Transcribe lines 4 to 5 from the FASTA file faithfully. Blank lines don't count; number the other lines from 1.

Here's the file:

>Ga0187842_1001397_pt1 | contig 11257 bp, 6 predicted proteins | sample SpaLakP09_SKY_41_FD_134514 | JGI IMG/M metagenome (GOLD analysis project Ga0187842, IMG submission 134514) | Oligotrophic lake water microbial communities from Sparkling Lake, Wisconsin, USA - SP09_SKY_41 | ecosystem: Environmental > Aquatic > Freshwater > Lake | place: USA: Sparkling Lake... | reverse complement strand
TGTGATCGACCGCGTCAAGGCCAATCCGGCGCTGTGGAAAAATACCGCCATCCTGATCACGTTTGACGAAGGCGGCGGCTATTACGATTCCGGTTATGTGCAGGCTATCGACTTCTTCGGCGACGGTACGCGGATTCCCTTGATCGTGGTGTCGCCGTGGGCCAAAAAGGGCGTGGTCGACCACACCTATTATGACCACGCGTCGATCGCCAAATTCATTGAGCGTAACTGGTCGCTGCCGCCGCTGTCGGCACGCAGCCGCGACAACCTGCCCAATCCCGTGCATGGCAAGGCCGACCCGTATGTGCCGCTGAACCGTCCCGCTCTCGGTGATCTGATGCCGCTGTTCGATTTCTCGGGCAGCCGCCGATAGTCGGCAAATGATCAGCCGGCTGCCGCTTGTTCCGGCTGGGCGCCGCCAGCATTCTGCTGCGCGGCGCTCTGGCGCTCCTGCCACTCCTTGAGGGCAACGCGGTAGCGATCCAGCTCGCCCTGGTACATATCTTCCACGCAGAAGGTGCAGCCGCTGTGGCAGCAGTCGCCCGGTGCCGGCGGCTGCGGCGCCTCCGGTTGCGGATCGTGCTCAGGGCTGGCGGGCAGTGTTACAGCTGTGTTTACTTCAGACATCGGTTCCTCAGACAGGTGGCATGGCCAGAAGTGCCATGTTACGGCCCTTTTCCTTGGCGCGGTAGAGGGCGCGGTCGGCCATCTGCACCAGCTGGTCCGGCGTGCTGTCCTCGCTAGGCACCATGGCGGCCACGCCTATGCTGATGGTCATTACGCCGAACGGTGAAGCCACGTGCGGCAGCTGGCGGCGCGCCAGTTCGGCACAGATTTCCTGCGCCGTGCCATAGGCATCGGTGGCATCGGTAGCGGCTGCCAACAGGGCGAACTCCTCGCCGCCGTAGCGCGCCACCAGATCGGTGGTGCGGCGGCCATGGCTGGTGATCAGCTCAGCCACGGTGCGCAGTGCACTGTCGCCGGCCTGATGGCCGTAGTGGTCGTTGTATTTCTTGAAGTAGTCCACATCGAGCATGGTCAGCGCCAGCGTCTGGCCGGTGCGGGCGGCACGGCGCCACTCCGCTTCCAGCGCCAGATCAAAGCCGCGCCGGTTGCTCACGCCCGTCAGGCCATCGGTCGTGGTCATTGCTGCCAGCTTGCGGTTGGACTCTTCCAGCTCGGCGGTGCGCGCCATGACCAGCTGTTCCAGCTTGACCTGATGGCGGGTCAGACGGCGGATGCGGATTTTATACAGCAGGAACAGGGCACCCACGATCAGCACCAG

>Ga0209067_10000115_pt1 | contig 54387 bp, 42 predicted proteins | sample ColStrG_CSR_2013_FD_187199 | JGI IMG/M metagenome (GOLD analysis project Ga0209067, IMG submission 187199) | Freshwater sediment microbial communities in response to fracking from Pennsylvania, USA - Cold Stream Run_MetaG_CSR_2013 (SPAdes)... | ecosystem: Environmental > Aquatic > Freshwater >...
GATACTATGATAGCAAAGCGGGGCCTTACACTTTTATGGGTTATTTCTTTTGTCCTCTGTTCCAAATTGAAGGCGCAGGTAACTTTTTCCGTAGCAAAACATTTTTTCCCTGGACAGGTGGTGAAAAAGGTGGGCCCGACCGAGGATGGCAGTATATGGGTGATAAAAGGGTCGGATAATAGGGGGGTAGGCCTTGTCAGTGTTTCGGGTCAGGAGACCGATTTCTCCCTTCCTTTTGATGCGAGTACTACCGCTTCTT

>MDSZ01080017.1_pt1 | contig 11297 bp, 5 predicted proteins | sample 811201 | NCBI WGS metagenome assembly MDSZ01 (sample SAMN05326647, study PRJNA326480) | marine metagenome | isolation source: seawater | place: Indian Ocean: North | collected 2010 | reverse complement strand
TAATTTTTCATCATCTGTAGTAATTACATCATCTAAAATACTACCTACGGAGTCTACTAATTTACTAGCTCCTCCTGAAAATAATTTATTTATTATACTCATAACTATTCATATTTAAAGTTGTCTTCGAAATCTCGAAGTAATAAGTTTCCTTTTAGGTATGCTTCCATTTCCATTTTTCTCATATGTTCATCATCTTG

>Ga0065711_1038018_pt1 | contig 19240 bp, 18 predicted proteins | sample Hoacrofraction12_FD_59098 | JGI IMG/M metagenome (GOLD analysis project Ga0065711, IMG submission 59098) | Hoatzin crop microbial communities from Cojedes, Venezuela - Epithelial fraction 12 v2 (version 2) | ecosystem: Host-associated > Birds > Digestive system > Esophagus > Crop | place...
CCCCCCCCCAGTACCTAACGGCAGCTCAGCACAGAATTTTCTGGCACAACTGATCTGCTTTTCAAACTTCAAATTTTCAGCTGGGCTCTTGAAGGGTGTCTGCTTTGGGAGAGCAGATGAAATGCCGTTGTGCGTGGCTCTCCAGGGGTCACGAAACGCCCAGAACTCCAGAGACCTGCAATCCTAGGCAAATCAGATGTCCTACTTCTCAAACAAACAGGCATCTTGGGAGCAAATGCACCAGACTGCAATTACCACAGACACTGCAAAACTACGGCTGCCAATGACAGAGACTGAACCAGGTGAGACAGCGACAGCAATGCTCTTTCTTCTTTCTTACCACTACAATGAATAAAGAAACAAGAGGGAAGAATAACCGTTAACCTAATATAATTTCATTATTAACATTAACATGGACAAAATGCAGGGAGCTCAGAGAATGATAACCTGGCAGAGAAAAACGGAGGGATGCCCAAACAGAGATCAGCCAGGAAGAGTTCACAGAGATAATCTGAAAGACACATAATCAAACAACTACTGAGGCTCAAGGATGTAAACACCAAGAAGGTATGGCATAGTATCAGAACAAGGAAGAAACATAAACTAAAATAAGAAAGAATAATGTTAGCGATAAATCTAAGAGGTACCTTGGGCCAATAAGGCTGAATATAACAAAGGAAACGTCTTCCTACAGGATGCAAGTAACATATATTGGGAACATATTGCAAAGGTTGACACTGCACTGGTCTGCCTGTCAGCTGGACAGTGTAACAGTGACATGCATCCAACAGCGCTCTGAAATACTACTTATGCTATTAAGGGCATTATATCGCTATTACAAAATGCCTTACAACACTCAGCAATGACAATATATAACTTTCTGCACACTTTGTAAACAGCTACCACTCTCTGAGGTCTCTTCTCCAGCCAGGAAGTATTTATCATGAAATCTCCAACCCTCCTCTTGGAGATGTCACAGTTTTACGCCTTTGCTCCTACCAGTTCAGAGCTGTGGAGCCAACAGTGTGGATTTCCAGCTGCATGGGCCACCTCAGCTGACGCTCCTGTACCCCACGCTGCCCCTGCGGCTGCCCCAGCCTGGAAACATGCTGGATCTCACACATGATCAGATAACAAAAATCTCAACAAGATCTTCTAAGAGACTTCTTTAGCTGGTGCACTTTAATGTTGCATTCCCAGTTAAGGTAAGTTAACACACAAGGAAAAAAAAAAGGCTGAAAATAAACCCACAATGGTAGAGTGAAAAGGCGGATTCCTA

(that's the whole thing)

GATACTATGATAGCAAAGCGGGGCCTTACACTTTTATGGGTTATTTCTTTTGTCCTCTGTTCCAAATTGAAGGCGCAGGTAACTTTTTCCGTAGCAAAACATTTTTTCCCTGGACAGGTGGTGAAAAAGGTGGGCCCGACCGAGGATGGCAGTATATGGGTGATAAAAGGGTCGGATAATAGGGGGGTAGGCCTTGTCAGTGTTTCGGGTCAGGAGACCGATTTCTCCCTTCCTTTTGATGCGAGTACTACCGCTTCTT

>MDSZ01080017.1_pt1 | contig 11297 bp, 5 predicted proteins | sample 811201 | NCBI WGS metagenome assembly MDSZ01 (sample SAMN05326647, study PRJNA326480) | marine metagenome | isolation source: seawater | place: Indian Ocean: North | collected 2010 | reverse complement strand